The photo presented of the dog with the stream log pool in the background was a terrible choice if you wanted to make full frame look good. I showed the images to a dozen people on my computer screen. NOT one selected the FX over DX. Depth of field often is taken to mean better photos. Reminds me of a Peach Pit press tutorial showing kids in an African Village where ONLY one person’s eyes were in focus, and the rest of the scene was blurred out. I have showed that image to hundreds of people. Without prejudicial discussion. Few thought the scene was captured well. I have owned over $250,000 in camera gear. Large and medium format were my thing for years. But I majored in images that had big depth of field. I belonged to a group known as f64. But depth of field with tilts and swings, etc., is a whole different thing than shallow depth of field photos. I have used in the last fifteen years mostly DX cameras like the Nikon D500. My grandson Christjen has D500 video that is amazing. I want gear that does both stills and video. And facilitates Rapid changing between still and video. I use the Nikon D7500 for that frequently. The heavy descent into full frame is going to mostly push most people taking pictures into becoming Cell Phone Snappers. I plan on buying a Nikon Z6 and 24-70 S lens with the FTZ. And wonder if the Nikon D500;wouldn’t be better for my field camera use.
"This also explains why raising the sensitivity and using a higher ISO results in more noise—the sensor is recording less data and is unable to create as accurate an image as you would get at the lowest settings" Thinks about what you're writing. Can you "raise" (increase) the sensitivity of a sensor? No you cannot. A higher ISO tells you the sensor cannot get the optimum amount of light needed for a noise-free image. Changing ISO does raise sensitivity, it only tells the camera the sensor will NOT be fully sensitized, so digital gain must be applied to the data. Further, ISO allows one to equalize all cameras at the same exposure--that's its real purpose. What you may have meant to write is "This also explains why raising the sensitivity of your sensor you can use a higher ISO with LESS noise--the sensor is recording more data and is able to create a more accurate image than you would get with a smaller sensor at the SAME ISO.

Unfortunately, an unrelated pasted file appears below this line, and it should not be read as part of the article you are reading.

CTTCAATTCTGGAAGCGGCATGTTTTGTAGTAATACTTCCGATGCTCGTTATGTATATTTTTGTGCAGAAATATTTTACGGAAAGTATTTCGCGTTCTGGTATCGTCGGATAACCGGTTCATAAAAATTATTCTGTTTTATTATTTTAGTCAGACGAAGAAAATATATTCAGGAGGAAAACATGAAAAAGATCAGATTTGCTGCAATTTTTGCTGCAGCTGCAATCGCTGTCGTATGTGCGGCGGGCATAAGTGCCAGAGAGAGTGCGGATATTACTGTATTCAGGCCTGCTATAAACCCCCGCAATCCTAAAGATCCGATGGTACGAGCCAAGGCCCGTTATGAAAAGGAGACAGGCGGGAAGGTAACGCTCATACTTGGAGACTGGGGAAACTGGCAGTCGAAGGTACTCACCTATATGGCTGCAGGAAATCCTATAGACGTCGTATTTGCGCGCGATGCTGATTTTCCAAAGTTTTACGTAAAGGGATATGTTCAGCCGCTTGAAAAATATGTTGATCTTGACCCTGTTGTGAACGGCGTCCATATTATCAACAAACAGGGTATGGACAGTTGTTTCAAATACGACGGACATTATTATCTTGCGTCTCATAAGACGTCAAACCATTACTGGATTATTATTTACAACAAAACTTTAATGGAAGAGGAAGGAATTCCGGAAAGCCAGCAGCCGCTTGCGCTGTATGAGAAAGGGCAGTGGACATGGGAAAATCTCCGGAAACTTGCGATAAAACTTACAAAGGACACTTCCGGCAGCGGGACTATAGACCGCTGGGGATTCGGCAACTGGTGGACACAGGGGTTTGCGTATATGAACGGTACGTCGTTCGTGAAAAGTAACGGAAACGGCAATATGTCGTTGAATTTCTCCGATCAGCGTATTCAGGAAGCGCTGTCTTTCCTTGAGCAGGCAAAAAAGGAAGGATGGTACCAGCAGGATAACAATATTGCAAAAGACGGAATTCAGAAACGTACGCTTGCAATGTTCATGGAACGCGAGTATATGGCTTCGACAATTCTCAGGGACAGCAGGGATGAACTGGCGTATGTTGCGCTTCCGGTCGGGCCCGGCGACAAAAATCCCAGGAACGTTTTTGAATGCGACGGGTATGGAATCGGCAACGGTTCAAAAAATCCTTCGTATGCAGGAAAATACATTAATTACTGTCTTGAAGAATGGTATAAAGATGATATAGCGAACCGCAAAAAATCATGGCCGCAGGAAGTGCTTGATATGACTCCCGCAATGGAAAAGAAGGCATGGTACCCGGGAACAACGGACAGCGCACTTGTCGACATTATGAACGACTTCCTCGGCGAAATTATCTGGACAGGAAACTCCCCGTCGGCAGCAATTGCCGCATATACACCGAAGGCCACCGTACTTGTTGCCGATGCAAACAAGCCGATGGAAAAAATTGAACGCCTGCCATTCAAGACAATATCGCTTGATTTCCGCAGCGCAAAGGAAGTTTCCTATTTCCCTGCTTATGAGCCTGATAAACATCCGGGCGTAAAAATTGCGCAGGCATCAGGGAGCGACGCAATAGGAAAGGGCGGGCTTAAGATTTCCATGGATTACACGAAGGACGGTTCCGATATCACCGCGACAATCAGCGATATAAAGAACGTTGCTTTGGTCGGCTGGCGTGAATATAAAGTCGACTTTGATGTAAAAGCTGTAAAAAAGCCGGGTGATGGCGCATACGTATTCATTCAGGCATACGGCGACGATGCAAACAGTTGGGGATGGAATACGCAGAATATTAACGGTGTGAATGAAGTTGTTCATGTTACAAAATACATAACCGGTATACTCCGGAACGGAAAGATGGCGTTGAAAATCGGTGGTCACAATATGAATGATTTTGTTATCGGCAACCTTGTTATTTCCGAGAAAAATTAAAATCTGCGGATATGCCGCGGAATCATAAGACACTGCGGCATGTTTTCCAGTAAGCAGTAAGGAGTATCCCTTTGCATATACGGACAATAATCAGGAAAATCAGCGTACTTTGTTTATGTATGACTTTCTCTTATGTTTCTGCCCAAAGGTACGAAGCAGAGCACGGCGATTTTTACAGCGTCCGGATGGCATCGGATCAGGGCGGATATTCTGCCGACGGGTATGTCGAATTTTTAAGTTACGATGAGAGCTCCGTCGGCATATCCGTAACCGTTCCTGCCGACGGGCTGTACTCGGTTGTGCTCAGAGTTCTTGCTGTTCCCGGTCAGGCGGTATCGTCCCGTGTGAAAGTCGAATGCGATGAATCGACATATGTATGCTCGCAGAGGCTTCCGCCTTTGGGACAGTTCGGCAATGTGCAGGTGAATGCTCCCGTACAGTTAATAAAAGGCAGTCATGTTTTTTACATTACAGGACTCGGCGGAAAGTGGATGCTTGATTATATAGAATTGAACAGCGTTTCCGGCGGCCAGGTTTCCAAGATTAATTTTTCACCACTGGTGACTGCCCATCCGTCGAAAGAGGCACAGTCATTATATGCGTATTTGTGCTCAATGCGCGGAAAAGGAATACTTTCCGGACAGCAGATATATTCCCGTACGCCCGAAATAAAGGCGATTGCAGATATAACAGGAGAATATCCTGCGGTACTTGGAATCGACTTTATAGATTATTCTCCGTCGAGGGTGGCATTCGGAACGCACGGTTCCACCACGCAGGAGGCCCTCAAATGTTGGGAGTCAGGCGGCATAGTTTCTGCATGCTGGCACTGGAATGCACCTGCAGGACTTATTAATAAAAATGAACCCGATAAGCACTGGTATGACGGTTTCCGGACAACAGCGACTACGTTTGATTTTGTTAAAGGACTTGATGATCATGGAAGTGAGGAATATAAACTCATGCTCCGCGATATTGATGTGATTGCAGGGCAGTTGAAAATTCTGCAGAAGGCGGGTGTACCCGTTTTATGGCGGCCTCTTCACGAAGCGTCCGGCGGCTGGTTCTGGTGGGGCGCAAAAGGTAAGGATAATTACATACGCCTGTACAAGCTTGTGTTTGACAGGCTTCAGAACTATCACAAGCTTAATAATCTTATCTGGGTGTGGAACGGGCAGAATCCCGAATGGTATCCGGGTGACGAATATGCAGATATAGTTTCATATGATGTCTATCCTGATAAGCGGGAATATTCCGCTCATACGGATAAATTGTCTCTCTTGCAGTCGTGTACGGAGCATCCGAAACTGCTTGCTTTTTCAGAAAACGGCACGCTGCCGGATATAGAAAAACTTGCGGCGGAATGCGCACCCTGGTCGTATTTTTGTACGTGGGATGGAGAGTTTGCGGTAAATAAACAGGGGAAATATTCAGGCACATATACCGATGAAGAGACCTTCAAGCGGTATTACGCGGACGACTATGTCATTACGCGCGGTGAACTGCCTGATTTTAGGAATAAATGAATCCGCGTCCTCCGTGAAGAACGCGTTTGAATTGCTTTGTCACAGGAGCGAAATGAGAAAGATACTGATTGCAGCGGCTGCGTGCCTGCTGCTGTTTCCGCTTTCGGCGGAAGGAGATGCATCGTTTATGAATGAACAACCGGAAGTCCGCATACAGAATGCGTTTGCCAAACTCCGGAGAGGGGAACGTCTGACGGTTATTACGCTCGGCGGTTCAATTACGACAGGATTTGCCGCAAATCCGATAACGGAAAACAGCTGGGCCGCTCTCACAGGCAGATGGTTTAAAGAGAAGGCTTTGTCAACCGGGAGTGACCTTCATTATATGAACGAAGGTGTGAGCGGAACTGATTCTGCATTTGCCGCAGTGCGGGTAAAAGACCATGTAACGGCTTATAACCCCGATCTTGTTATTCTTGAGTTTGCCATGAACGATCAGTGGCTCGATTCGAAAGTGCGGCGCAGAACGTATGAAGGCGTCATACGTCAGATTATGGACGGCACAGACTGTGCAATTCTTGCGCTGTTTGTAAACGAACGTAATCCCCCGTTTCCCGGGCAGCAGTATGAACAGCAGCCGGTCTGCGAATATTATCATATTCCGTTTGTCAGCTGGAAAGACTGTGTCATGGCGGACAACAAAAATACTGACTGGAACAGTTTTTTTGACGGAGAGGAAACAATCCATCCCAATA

Max R. Is right!
Is Pentax done? There is no mention of them in your article. Last time I checked they had the full frame K-1 and K-2 models available.
Pentax is far from done. They have the K-1 Mark II full-frame DSLR, the GR III on the way, and a highly-successful Theta line. However, this article is focusing on full-frame and medium-format mirrorless development, and Pentax does not currently offer one of those.
This article is focusing on full frame and medium format development! You got that right! And the case for DX, now even avoided by Nikon who makes over 1/2 of its money on DX DSLR Cameras to date, see the latest sales data worldwide, not just in Japan. The heavy propaganda towards Full frame is certainly full tilt. Now I would say, look at the reduction of higher level cameras compared to cell phone. Manufactures proceed at your own risk!
"...this article is focusing on full-frame and medium-format mirrorless development..."
No mention of Hasselblad X1D?
Not this time, as this was referring to "Current Events," meaning everything from 2018. The X1D was released in 2017. Still a solid camera.